The Washington Monthly has an interesting article on how test-prep firms like Kaplan and Princeton Review are invading our grade schools. Kaplan and Princeton Review are the top firms that teach courses designed to give kids a leg up on those all-important college-entrance exams, the SAT and ACT, as well as graduate school equivalents like the GMAT and LSAT. Such programs have long been controversial because, they provide children of the affluent yet another unfair advantage in life, teaching them how to game the tests that largely determine admission to selective colleges and universities–tests that are themselves of dubious intellectual value.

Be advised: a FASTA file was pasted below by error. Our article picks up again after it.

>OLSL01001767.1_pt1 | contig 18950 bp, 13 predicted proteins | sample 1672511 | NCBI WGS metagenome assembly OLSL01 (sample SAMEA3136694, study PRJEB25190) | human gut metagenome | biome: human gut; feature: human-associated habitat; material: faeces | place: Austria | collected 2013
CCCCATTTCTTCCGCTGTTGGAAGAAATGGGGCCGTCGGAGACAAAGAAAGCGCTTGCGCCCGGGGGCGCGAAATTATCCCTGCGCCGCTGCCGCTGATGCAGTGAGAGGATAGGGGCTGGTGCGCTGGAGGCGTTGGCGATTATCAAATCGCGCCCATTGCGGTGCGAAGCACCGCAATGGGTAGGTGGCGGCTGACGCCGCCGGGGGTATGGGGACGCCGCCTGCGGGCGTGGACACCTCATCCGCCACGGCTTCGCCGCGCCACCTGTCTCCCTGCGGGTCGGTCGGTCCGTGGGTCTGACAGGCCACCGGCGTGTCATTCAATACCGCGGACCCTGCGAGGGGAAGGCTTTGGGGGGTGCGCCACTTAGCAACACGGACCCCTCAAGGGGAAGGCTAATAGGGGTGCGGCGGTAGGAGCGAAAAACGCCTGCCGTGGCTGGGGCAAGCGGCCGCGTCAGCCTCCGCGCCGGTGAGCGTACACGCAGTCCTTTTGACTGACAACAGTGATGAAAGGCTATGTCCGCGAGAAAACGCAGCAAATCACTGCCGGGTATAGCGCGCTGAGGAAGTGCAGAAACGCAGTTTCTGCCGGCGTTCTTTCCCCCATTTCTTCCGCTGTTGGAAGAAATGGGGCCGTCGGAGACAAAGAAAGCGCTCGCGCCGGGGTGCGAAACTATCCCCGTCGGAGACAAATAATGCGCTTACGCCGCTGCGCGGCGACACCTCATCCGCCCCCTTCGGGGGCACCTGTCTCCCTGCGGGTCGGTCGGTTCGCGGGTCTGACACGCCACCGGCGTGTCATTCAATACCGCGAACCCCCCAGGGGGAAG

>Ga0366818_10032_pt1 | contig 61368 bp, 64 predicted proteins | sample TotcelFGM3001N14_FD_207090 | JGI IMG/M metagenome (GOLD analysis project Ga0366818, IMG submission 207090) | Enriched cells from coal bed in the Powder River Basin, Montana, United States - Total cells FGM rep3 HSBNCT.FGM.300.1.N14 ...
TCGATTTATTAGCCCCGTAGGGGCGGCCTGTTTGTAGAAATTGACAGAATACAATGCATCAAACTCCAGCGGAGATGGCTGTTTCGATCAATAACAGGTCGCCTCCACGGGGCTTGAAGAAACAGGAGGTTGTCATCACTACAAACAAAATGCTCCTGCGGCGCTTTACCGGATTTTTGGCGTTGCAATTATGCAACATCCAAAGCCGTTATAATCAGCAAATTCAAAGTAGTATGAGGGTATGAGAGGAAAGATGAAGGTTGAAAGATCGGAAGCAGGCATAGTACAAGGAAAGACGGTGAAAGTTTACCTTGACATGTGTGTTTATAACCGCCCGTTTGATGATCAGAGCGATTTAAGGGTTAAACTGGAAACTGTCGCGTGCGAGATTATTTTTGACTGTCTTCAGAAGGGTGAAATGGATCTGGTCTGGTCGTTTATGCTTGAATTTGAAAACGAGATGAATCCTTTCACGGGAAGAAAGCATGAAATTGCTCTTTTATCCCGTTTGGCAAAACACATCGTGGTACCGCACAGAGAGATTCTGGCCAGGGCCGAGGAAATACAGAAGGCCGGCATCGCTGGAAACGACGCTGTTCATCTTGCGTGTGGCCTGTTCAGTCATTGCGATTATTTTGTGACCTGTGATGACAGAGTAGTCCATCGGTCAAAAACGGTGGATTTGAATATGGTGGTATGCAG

The article points out that test-prep companies are expanding their offerings downward to cover children as young as six. Companies like Kaplan area marketing towards the younger age range is because of the school reform movement, which hit another gear with President Bush’s No Child Left Behind Act (The Act requires such tests for every public school student in America in grades three through eight by 2006). Sensing an opportunity, companies like Kaplan Inc. began developing prep courses for those tests and marketing them to the anxious parents of K-through-12 students.
Critics of high-stakes tests are fighting an uphill battle since the test preperation course are gaining popularity. What do you think of the tesp-prep companies invading your students lives?